Fruit king makes health link

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April 20, 2006|By BLOOMBERG NEWS

CHICAGO -- David H. Murdock, 82, has a ninth-grade education, billions of dollars and dreams of changing a down-and-out textile center in North Carolina into a greenhouse for scientific innovation.

Murdock, the owner of Dole Food Co., is investing $1 billion into converting the old Cannon Mills site in Kannapolis, N.C., into a 350-acre research park. It's the latest twist in the career of a man who once aimed to revive Baltimore's Howard Street retail district and built the Harbor Court hotel, office and condo complex at the Inner Harbor. Murdock's Castle & Cooke Inc. real estate arm sold the Harbor Court early this year.

His promotion of science ties in with an interest in bananas, pineapples and other foods that have made him wealthy - and, he says, healthy. Dole, based in Westlake Village, Calif., is the world's largest producer of fruit, vegetables and cut flowers.

"I am a fish vegetarian," Murdock, dressed in a gray suit with purple pinstripes and wearing brown sneakers, said in an interview at the North Carolina pavilion at BIO 2006, the biotech industry's annual convention, last week in Chicago. "We sell only fresh fruit and vegetables. I sell no saturated fats or anything like that. I'm in great condition myself. Never have been sick."

Castle & Cooke owns the site where construction of the North Carolina Research Campus is under way. Murdock has the blessing of state officials, who are seeking biotechnology investment to help make up for the loss of 200,000 factory jobs - many in tobacco, textiles and furniture - in the past five years. Three universities are collaborating in the effort.

"We're about the business of transitioning our economy from a labor-intensive manufacturing base to one that is more science- and technology-driven," said Jim Fain, North Carolina's secretary of commerce, in an interview at the biotechnology convention. "One of our target areas for recruitment and retention is life sciences: pharmaceuticals, biotech, medical devices."

Labs to be built first

Murdock said the campus will be home to the most comprehensive biotech research center built in one place. The first structure will be a 311,000-square-foot core laboratory building.

Besides providing the real estate, Murdock will donate $150 million for equipment in the core lab and other activities. In addition, Murdock is creating a $100 million venture-capital fund to draw new companies to the park. Ultimately, his goal is to attract several hundred biotech companies to the development.

The campus will include research institutes led by Duke University in Durham, North Carolina State University in Raleigh, and the University of North Carolina-Chapel Hill, Murdock said. The local Rowan-Cabarrus Community College will help employees learn skills needed to work at the complex.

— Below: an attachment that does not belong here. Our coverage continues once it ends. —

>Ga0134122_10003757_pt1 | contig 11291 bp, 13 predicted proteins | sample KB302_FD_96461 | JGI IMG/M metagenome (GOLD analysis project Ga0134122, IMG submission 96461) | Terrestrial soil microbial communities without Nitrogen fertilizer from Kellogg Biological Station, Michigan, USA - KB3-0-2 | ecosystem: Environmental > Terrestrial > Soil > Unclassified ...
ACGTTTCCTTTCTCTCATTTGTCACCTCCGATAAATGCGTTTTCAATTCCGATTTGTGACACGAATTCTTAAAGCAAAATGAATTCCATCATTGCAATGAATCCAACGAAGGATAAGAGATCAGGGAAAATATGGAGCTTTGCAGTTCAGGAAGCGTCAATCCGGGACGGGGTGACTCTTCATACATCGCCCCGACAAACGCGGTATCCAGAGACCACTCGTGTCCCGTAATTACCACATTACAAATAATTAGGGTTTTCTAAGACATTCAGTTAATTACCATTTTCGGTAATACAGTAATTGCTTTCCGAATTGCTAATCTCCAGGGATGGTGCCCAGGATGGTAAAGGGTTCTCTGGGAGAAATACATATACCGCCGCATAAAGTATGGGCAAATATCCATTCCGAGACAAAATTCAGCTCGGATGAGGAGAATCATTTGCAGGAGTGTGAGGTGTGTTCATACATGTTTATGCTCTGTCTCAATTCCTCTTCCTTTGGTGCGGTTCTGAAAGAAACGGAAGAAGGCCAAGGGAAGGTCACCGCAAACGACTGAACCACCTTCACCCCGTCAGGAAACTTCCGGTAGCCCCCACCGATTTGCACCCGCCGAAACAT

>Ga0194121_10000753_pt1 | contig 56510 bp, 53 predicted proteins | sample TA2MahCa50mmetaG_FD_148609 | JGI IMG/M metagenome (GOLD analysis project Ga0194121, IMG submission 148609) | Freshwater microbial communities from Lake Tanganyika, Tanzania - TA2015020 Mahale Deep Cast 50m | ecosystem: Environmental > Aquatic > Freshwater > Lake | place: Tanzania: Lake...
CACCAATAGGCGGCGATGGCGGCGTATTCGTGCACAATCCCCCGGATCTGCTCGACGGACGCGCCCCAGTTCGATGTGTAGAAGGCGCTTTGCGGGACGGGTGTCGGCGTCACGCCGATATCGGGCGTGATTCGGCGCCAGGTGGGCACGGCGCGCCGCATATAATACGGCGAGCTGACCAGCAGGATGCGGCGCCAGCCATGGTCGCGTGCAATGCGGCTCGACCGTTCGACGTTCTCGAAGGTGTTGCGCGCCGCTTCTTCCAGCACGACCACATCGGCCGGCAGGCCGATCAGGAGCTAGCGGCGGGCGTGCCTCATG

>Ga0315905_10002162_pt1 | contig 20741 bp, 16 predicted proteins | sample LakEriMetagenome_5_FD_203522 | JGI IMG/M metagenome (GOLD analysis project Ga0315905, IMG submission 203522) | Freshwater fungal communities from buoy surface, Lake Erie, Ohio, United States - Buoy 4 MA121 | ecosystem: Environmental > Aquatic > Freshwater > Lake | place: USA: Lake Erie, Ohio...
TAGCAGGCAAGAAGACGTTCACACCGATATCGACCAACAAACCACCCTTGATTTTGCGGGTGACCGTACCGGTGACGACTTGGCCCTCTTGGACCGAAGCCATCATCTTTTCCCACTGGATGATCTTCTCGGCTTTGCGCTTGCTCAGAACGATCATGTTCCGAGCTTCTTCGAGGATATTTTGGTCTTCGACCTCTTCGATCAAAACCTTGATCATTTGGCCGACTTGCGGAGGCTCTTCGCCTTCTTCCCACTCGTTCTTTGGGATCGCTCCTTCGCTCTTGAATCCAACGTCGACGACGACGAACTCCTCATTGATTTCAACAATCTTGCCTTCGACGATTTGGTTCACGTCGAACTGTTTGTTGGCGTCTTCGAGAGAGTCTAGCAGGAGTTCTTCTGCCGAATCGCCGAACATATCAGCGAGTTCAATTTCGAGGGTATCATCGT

Duke Medical Center is in negotiations with Castle & Cooke to manage the core laboratory, said Robert Taber, vice chancellor for corporate and venture development.

"It's not a done deal, but we're certainly interested," Taber said by telephone. "The plan is for the core lab to open in the fourth quarter of 2007 - which would be an amazing feat. They're building the building right now. The steel is going up."

The Kannapolis development, announced in September, has the potential to repeat the success of Research Triangle Park near Chapel Hill, Raleigh and Durham to the east, Fain said. Operated by a private foundation, the Research Triangle "has been an engine of growth" since its founding in 1957.

The area is home to offices and laboratories of such companies as International Business Machines Corp., based in Armonk, N.Y.; BASF Corp., a unit of the German chemical company; GlaxoSmithKline, the London-based drug company; and Biogen Idec Inc., a Cambridge, Mass., drug company. About 46,000 people are employed by the 114 companies there.

$4 billion net worth

The sole proprietor of Dole and Castle & Cook, Murdock ranks No. 52 on Forbes magazine's list of the 400 richest Americans, with an estimated net worth of $4 billion.

He parlayed a ninth-grade education into a fortune from homebuilding and food, Forbes magazine said on its Web site. He lives mostly in Los Angeles, with other homes in New York and Kannapolis, which is about 20 miles northeast of Charlotte.

The Cannon Mills plant that was razed was once the city's reason for being, with the name Kannapolis a variant of the old Cannapolis in local newspapers: mill founder James W. Cannon's city.

Murdock bought the site at auction after the former Pillowtex Corp., the owner of Fieldcrest Cannon, went into bankruptcy. Castle & Cooke was the highest bidder at $6.4 million, the company said in December 2004.

At one point, he owned Cannon Mills, before selling it to Fieldcrest Mills in 1986, a sale that created Fieldcrest Cannon.

"It sounds a little bit crazy, I know," Murdock said. "I'm used to doing big undertakings with my own money. Obesity is racing through America, everywhere. It's high time someone spent some money to do something about it."

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